DVIDS – News – 9/11 Changed the Career Path of an Army Reserve Officer


ARLINGTON HEIGHTS, Ill. — Twenty-one-year-old Timothy Booker was on his way to an internship at a law firm. When he arrived, a paralegal assistant asked him if he had watched the news.

“She (the paralegal) said I should go home and watch the news,” Booker said.

When he got home, he saw the second plane flying into the south tower of the World Trade Center.

It was Tuesday, September 11, 2001.

“I thought it was a movie. I didn’t think it could be real. I was in disbelief,” Booker said.

Booker, like many Americans that day, quickly realized the nation was under attack.

“The attacks deeply disturbed me. They were innocent people. They woke up thinking it would be a normal day and they were murdered,” Booker said. “I was very angry about the attacks. Anger was my strongest emotion.

At the time, the youngster from Grambling, Louisiana was attending Louisiana Tech University to complete his college football career. A history student who is using his final year to become a lawyer. Graduation from college was just months away.
But in the days after the attacks, Booker and a friend watched the news and talked about joining the military.

“My friend was going to join the Army Reserve with me,” Booker said. “We set a date to go to the recruiting station, but he said he had other things to do.”

Booker went to the appointment alone and told the recruiter he wanted to become a paralegal specialist and took the Armed Services Vocational Aptitude Battery Test on September 17, less than a week after the attacks.

“I didn’t get the score I wanted (on ASVAB), but my relationship with my recruiter was very good. I told him I wanted to take over ASVAB,” Booker said.

On October 17, exactly 30 days later, Booker took over ASVAB and improved his score. But then another obstacle stood in his way.
“The job I wanted, a paralegal specialist, didn’t open for six months,” he said.

The young man insisted on working as a paralegal specialist.

“I started talking to other recruiters about the military entrance processing station. My recruiter wasn’t happy about that,” Booker said.

Booker’s recruiter spoke with the MEPS guidance counselor and found another military occupational specialty, Registered Vocational Nurse.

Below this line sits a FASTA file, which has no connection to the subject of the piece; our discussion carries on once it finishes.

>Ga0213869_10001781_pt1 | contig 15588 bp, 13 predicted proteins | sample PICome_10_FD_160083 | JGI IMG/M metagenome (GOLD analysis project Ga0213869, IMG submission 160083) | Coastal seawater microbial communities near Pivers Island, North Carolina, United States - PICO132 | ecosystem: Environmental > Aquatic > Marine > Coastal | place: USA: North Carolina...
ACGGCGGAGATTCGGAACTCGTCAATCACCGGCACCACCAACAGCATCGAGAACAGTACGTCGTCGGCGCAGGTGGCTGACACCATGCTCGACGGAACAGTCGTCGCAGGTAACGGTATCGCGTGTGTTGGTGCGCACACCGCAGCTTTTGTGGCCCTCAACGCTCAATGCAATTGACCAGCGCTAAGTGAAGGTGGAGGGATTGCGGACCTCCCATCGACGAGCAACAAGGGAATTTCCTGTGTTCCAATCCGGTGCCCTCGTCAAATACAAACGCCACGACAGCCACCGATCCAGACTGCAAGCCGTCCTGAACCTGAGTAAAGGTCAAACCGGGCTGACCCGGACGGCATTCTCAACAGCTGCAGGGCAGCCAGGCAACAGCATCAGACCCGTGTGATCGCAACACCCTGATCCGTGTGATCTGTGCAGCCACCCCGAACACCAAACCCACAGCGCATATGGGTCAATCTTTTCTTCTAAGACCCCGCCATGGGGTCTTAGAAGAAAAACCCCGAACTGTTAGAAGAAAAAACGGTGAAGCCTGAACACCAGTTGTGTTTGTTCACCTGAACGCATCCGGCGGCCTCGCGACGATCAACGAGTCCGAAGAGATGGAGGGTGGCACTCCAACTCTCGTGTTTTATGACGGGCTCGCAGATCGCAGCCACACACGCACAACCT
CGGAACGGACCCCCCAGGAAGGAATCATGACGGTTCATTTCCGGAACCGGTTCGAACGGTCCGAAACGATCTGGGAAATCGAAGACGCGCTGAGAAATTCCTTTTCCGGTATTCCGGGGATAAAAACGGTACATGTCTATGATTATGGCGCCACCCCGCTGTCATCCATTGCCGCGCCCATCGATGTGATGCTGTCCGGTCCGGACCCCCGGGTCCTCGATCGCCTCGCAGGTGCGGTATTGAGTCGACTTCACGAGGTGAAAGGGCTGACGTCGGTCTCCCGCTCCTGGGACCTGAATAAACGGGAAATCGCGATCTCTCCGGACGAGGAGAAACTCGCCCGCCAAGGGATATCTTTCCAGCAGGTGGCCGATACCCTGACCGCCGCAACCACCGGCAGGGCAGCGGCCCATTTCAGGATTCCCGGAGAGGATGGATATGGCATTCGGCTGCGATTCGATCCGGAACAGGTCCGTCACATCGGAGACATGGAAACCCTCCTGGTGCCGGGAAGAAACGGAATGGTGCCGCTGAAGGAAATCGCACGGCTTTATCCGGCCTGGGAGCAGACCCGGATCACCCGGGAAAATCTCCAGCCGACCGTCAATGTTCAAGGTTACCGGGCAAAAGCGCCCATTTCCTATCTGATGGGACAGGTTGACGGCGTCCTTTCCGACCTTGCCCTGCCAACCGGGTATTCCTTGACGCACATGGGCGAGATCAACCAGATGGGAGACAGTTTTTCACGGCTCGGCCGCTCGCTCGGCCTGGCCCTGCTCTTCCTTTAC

“My recruiter said it was one of the best jobs in the Army Reserve,” Booker said. “He said it was going to change my life. I told my recruiter that I would take the job.

Booker knew his parents would be upset by his decision to leave college.

“So I joined the Army Reserve before I told my parents,” Booker said.

He even guessed his choice to serve in the army.

“I was supposed to graduate from college in February 2002, (but) I was graduating from basic training when I should have graduated from college,” Booker said. “Everyone knew I was preparing to graduate. All my friends thought I was crazy.

But a new adventure was beginning. Booker remained on active duty for two years to complete the basic medical course and the first phase of LVN training at Fort Sam Houston, Texas, and the second phase at Fort Lewis, Washington. He was assigned to the 94th General Hospital in Bossier City, Louisiana.

“I had the full enlistment experience and it made me humble. I wouldn’t change it for the world,” Booker said.

He continued his military career earning a master’s degree in health care administration and serving as a medical service corps officer. He became a commissioned officer, by direct commission, in 2007 and joined the Active Guard and Reserve Program in 2008. He also served in the Air Force Reserve from 2004 to 2007 as an Air Force Technician. public health at Barksdale Air Force Base in Bossier City, Louisiana. .

Today, Booker holds the rank of Major in the U.S. Army Reserve and is Assistant Inspector General in the Office of the Inspector General of the U.S. Army Reserve’s 85th Sustainment Command. At the Command Combat Assembly in September, on the twenty-first anniversary of 9/11, he reflected on the decision he had made to join the Army Reserve more than 20 years ago. year.

“I remember thinking that was a watershed moment in American history. When my grandchildren ever ask me what I did on 9/11, I mean I acted.

Date taken: 13.09.2022
Date posted: 13.09.2022 17:56
Story ID: 429250

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